The Invitational strayed from normal trials format by incorporating a timed lap on part of the KTM/Husqvarna EnduroCross practice track, the fastest rider getting to start the main event last. That way, he (or she) could watch others be the guinea pigs and see which lines might be best. Here, from left, are Team Scorpa’s Will and Alex Myers, and Kylee Sweeten.

The Invitational strayed from normal trials format by incorporating a timed lap on part of the KTM/Husqvarna EnduroCross practice track, the fastest rider getting to start the main event last. That way, he (or she) could watch others be the guinea pigs and see which lines might be best. Here, from left, are Team Scorpa’s Will and Alex Myers, and Kylee Sweeten. (Mark Kariya/)

It took Aaron and Schaefer Tracks several weeks to complete construction of the course with its five sections, and Aaron came up with a perfect blend of challenges for seven of the top men and three of the top women in the country. The invitees included GasGas’ Blanc-Gonnet, Scorpa rider Karl Davis Jr., Sam Fastle on a Sherco, Alex Myers and his brother Will on Scorpas, Beta USA’s Alex Niederer, and Sherco-mounted Josh Roper. For the women, Sherco ace Louise Forsley, GasGas’ Hoover, and Scorpa pilot Kylee Sweeten comprised the field. None of the competitors got to inspect the course until the afternoon before, making it as even as possible for all.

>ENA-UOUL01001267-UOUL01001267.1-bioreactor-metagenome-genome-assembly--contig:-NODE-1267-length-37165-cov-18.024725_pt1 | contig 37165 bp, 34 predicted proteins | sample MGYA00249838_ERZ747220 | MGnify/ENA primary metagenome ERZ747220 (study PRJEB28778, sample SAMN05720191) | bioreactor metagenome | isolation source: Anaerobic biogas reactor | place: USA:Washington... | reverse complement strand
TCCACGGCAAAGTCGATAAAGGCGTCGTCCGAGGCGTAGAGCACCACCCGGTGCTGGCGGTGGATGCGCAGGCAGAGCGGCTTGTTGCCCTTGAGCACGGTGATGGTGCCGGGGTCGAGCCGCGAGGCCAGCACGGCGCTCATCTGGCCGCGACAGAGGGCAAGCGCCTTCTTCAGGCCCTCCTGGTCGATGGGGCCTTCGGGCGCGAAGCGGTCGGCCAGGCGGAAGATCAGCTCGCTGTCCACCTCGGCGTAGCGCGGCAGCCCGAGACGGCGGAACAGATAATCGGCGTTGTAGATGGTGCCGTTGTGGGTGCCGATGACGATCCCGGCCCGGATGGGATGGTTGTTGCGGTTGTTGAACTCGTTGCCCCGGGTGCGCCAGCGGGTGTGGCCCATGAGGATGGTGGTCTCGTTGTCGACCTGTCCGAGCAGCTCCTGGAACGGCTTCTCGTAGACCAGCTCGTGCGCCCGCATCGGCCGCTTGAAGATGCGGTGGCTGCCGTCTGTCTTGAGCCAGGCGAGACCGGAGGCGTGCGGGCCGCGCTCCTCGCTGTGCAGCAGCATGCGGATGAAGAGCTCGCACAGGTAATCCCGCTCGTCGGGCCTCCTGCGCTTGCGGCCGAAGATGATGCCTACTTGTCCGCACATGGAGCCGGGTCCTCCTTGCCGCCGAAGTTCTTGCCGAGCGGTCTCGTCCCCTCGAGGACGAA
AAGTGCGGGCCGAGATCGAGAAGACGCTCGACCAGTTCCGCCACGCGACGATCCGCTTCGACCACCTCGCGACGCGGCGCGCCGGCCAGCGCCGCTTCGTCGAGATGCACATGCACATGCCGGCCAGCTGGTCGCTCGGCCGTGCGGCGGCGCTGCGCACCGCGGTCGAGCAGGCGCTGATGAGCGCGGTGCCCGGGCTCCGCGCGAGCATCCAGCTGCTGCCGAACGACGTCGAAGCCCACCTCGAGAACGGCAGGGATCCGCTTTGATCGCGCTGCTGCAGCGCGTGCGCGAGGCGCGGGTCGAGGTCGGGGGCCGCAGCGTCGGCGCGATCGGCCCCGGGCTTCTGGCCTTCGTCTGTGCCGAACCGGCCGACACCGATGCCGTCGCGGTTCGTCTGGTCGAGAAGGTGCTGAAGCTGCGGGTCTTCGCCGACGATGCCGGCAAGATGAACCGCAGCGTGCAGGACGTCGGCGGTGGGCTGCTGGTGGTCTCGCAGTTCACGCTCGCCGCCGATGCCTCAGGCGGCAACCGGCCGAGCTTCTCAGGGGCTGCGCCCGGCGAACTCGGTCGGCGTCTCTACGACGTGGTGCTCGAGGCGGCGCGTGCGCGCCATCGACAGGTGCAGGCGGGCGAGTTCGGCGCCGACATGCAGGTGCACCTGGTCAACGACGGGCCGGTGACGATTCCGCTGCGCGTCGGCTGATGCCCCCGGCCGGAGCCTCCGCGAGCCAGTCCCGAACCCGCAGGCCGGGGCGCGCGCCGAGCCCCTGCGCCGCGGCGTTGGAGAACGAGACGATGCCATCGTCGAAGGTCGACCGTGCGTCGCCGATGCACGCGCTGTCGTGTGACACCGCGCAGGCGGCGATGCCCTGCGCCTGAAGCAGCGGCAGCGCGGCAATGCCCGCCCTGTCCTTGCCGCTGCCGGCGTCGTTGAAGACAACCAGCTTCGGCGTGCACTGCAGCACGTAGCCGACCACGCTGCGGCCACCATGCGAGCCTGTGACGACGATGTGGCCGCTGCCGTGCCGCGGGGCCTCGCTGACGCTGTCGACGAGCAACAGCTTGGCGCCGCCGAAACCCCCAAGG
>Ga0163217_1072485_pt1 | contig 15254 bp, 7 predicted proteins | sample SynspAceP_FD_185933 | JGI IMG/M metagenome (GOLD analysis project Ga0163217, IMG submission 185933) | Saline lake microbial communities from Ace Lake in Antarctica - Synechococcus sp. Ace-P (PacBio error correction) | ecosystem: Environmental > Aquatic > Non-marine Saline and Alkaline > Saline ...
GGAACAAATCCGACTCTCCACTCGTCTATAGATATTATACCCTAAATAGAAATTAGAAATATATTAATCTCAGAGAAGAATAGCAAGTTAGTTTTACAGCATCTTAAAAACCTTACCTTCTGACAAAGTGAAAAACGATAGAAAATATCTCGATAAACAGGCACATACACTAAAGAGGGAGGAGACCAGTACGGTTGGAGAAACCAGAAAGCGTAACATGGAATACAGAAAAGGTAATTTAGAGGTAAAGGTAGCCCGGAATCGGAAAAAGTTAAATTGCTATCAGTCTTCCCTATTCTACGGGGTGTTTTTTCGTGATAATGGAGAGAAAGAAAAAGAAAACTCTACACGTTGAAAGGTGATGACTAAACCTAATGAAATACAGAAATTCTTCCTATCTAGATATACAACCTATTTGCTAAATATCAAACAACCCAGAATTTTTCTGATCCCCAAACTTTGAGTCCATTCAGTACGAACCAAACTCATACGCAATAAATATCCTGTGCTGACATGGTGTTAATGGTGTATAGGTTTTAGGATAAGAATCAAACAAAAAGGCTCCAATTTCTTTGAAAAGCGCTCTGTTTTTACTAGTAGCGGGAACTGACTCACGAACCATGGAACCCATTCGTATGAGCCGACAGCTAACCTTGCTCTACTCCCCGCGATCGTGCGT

In the end, Davis claimed the $2,500 winner’s prize for the men over Roper and Niederer with Forsley taking home the $1,500 women’s check over Hoover and Sweeten.

Echoing everyone’s sentiment, Roper said, “It felt really good to get back into the rhythm and get the feel of what riding competition is like [again].” And this was done, of course, with no spectators other than staff, minders, and invited media—with everyone asked to practice distancing and masking up, of course.”

American riders don’t have many opportunities to face stadium-style obstacles as the top Europeans. While natural terrain places the same demands on split-second timing, keen balance, and precise placement of the motorcycles, man-made barriers can often be more intimidating. After jumping onto the end of this angled tube, eventual runner-up Josh Roper lost balance and crashed, incurring a five.

American riders don’t have many opportunities to face stadium-style obstacles as the top Europeans. While natural terrain places the same demands on split-second timing, keen balance, and precise placement of the motorcycles, man-made barriers can often be more intimidating. After jumping onto the end of this angled tube, eventual runner-up Josh Roper lost balance and crashed, incurring a five. (Mark Kariya/)

Despite the limited on-site attendance and live coverage restricted to a few individuals with their social media posts, Davis declared, “This is a pretty prestigious event already. I think this is probably my biggest win; everything behind it was so much, so over the top. I think it’s exactly what trials needs.”

“We’re proud of how it turned out today,” Hinz remarked. “For us to do this for the trials community and showcase this part of motorcycling…that’s what this sport needs. If we can engage people and show them something they haven’t seen before and connect them with a new style of riding or a new trials motorcycle and potentially develop a new talent and help them in their other riding—off-road, enduro, hard enduro—as a way to practice, as a way to have fun, or potentially even eventually connect and come and compete at a high level, that’s what we want to do. That’s growing the sport and building the sport of motorcycling.”